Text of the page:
Now that’s aptitude—defined as an “inherent ability”—which sometimes requires observation, fate, serendipity and happenstance to uncover and coax out, then nurtured to its potential. Almost always, aptitude is a natural gift or talent, but that doesn’t mean a skill can’t be deliberately learned and mastered through practise, as long as the interest is there in the first place.
Tackling challenges and learning to manage stress are helpful for children to grow their problem-solving skills, maturity and independence.
Cracks start to appear, however, when children become pressurised to perform and the mission at hand begins to feel like an obligatory duty, or worse, as a means to earn their parents’ love and approval.
It’s heart-breaking to see a child lose steam and his original enthusiasm for his aspirations because of an over-ambitious parent.
Although parents should champion their kids’ interests, some of them are unaware that they may come across as being overenthusiastic in their support. The more passionate ones may even be subconsciously trying to live out their own dreams through the current generation.
A top-down approach where children are given commands and expected to obey may no longer work as well in the modern scheme of things.
When we consider how hard our children need to slog in order to perform at least satisfactorily, it becomes even more imperative for parents to be mindful and refrain from pushing them even harder with criticism, discipline, or other forms of punishment. Parents should thus establish an open and honest two-way channel of communication between themselves and their children.
At 13, Schooling met hero Phelps during the latter’s visit to Singapore, and at age 14, it was Schooling himself—and not his parents—who begged for the chance to be sent abroad to study and train as a competitive swimmer. Initially, his parents were the apprehensive ones, but once they made that leap of faith to fulfil their son’s dreams by sending him to the Bolles School in Florida, they gave their all, in terms of love, support, time and money.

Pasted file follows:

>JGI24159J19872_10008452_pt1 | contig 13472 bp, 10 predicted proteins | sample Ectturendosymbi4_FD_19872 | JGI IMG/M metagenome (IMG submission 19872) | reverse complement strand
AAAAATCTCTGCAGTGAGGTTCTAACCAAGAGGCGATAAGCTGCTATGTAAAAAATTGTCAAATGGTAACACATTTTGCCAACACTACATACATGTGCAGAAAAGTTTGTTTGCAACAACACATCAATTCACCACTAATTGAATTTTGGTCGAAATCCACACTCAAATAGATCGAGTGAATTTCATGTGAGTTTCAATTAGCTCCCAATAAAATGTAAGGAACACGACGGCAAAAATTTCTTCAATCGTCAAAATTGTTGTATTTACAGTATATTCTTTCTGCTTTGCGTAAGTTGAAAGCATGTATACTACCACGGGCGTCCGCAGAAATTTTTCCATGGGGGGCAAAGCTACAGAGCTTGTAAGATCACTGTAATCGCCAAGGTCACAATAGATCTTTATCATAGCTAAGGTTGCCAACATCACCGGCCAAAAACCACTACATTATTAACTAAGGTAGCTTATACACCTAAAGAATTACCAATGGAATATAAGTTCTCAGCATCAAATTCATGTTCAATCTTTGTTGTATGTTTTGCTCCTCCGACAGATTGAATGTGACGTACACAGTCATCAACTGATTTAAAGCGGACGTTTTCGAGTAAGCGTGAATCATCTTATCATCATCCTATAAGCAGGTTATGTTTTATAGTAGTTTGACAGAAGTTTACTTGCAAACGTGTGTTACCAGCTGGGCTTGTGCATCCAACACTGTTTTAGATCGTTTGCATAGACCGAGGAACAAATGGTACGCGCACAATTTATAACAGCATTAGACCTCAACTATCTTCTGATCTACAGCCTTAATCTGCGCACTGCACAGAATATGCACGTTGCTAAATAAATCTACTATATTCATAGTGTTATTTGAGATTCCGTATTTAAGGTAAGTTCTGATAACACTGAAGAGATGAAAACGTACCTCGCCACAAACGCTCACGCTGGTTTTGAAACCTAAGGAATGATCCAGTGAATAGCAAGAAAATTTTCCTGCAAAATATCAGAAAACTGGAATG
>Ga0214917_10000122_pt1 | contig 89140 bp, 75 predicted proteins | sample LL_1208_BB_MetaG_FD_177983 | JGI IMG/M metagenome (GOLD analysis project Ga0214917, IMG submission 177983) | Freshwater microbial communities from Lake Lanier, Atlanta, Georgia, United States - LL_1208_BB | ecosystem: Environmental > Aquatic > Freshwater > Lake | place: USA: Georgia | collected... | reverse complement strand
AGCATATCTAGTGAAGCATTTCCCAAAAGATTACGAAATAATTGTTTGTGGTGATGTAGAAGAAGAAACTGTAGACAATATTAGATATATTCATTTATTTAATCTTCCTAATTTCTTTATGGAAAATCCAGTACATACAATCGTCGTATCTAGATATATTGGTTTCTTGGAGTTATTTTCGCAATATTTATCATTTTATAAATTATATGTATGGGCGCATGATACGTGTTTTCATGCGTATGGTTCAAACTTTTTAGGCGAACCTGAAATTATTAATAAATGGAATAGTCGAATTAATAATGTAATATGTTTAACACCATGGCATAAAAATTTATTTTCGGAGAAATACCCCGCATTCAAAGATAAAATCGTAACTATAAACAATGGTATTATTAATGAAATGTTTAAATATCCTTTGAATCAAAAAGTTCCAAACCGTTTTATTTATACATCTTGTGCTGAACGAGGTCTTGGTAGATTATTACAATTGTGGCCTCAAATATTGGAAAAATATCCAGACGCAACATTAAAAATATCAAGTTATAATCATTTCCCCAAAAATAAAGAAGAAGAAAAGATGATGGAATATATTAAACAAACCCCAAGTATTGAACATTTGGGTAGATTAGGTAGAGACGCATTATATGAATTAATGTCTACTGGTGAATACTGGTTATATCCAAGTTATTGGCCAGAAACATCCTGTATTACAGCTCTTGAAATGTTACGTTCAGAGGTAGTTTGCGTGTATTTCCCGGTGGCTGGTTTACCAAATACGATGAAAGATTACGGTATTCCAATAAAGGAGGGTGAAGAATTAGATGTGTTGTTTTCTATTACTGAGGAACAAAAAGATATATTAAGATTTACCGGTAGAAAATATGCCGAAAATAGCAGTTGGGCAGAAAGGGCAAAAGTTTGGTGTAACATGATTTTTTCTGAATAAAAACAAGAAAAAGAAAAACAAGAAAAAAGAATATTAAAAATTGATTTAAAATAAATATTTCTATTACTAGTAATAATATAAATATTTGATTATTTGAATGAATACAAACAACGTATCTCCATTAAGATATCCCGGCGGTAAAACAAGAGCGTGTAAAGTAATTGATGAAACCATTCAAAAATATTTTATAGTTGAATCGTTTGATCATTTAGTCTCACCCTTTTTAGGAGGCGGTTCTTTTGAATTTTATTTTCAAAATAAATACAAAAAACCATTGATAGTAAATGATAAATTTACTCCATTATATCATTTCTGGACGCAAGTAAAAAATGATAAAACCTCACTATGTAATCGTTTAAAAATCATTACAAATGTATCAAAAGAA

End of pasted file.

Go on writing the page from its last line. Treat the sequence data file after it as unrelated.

In turn, their only son didn’t disappoint: for the past seven years, Schooling has endured a highly disciplined and rigid schedule of school and training that starts as early as 6am, six days a week, and a bedtime that never exceeds midnight.
And look how far he’s come. He could’ve thrown in the towel at any point of his gruelling journey, but he never did.
Whether it’s academic or extracurricular pursuits, or a mix of both, it’s natural for some parents to harbour fears that they might be burning out their kids at both ends. While those fears of exhausting our kids are absolutely valid, it’s just as vital to remember that it’s human nature—and not just children’s in particular—to feel overwhelmed only if we feel pressured into doing something that we don’t enjoy, or once expectations become unrealistic and exceed our limitations.
Indeed, the elder Schooling insists that through the years, he never placed any expectations on his son’s young shoulders. Instead, he ensured that Joseph was secure in the knowledge that his parents would be behind him every step of the way. “There is no time for self-doubt,” Mr Schooling said. “I always tell him: ‘You must believe in yourself, because we believe in you.’”
Among the most precious gifts that you can give to your children is your time.
Put them first and make time for them. Be there for them, no matter how busy your professional life is or how many other commitments you have. By building a happy, stable home environment, filled with love and security, you’ve already gone a long way towards helping your children thrive and succeed both in school and in life. Be involved in the big and the small events that make up their daily lives. Wholeheartedly and unconditionally offer your support, encouragement, resources, and love.
Make the most of their childhood and in the process, you’ll find your own personal family life deeply rewarding and fulfilling to match. The blood, sweat and tears shed along the way will hardly feel like a sacrifice when it’s finally time to pause, look back and reflect on our lives, and all the memories that have made everything worthwhile.
Parents can also take a leaf from the book of 68-year-old Colin Schooling, now also the proud parent of Singapore’s very first Olympic gold medallist: “Joseph is very driven and focused in what he wants to achieve, and we just help him reinforce that,” Mr. Schooling said. “We work to give him all the help and love that he needs.
“For youngsters, I would urge them to follow in Joseph’s motto: ‘Dare to dream’. For parents, whatever your children do, just have confidence in them, and just love them.”
How much more lies ahead for our own young ones who have yet to chase their dreams. Carpe diem—seize the day!